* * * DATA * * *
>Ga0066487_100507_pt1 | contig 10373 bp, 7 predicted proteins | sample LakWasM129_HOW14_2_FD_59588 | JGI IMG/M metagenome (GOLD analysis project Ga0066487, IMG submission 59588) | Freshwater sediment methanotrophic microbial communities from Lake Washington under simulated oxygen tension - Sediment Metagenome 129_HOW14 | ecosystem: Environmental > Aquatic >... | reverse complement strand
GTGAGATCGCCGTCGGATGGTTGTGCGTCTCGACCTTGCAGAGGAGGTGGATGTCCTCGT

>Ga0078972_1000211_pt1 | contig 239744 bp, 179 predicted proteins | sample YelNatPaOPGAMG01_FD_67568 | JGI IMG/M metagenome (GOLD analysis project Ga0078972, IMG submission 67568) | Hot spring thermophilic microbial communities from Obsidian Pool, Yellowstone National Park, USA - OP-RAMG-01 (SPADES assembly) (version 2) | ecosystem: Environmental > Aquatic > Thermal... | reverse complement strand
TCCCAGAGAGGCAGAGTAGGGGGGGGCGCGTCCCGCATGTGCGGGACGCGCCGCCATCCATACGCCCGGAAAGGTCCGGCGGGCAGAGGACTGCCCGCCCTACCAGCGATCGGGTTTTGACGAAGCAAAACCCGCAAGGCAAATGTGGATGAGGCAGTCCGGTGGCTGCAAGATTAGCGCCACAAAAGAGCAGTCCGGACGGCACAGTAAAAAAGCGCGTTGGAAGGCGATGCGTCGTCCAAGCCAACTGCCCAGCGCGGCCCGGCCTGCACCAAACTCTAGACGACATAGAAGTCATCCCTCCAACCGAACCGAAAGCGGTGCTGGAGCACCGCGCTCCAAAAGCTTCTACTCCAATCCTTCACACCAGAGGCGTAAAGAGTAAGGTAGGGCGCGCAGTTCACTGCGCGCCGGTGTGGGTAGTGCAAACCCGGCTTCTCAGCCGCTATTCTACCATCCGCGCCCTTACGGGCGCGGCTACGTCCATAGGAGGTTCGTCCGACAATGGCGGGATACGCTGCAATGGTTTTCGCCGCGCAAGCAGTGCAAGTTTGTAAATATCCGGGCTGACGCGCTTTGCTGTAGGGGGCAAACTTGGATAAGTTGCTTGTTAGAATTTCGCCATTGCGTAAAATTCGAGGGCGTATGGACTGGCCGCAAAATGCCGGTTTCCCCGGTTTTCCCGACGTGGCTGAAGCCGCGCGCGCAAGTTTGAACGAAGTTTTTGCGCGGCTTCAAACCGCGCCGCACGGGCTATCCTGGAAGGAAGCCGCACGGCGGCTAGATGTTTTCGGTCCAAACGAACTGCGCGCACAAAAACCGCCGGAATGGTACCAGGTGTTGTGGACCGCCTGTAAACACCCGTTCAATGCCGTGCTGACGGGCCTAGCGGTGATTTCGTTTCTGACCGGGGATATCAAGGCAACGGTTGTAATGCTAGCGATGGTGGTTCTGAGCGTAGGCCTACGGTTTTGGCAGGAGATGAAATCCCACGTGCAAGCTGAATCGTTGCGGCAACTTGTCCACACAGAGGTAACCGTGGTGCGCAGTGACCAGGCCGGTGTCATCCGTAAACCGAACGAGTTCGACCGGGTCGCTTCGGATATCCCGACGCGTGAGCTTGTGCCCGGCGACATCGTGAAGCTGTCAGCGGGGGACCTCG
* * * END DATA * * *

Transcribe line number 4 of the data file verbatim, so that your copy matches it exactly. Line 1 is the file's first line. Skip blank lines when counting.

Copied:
TCCCAGAGAGGCAGAGTAGGGGGGGGCGCGTCCCGCATGTGCGGGACGCGCCGCCATCCATACGCCCGGAAAGGTCCGGCGGGCAGAGGACTGCCCGCCCTACCAGCGATCGGGTTTTGACGAAGCAAAACCCGCAAGGCAAATGTGGATGAGGCAGTCCGGTGGCTGCAAGATTAGCGCCACAAAAGAGCAGTCCGGACGGCACAGTAAAAAAGCGCGTTGGAAGGCGATGCGTCGTCCAAGCCAACTGCCCAGCGCGGCCCGGCCTGCACCAAACTCTAGACGACATAGAAGTCATCCCTCCAACCGAACCGAAAGCGGTGCTGGAGCACCGCGCTCCAAAAGCTTCTACTCCAATCCTTCACACCAGAGGCGTAAAGAGTAAGGTAGGGCGCGCAGTTCACTGCGCGCCGGTGTGGGTAGTGCAAACCCGGCTTCTCAGCCGCTATTCTACCATCCGCGCCCTTACGGGCGCGGCTACGTCCATAGGAGGTTCGTCCGACAATGGCGGGATACGCTGCAATGGTTTTCGCCGCGCAAGCAGTGCAAGTTTGTAAATATCCGGGCTGACGCGCTTTGCTGTAGGGGGCAAACTTGGATAAGTTGCTTGTTAGAATTTCGCCATTGCGTAAAATTCGAGGGCGTATGGACTGGCCGCAAAATGCCGGTTTCCCCGGTTTTCCCGACGTGGCTGAAGCCGCGCGCGCAAGTTTGAACGAAGTTTTTGCGCGGCTTCAAACCGCGCCGCACGGGCTATCCTGGAAGGAAGCCGCACGGCGGCTAGATGTTTTCGGTCCAAACGAACTGCGCGCACAAAAACCGCCGGAATGGTACCAGGTGTTGTGGACCGCCTGTAAACACCCGTTCAATGCCGTGCTGACGGGCCTAGCGGTGATTTCGTTTCTGACCGGGGATATCAAGGCAACGGTTGTAATGCTAGCGATGGTGGTTCTGAGCGTAGGCCTACGGTTTTGGCAGGAGATGAAATCCCACGTGCAAGCTGAATCGTTGCGGCAACTTGTCCACACAGAGGTAACCGTGGTGCGCAGTGACCAGGCCGGTGTCATCCGTAAACCGAACGAGTTCGACCGGGTCGCTTCGGATATCCCGACGCGTGAGCTTGTGCCCGGCGACATCGTGAAGCTGTCAGCGGGGGACCTCG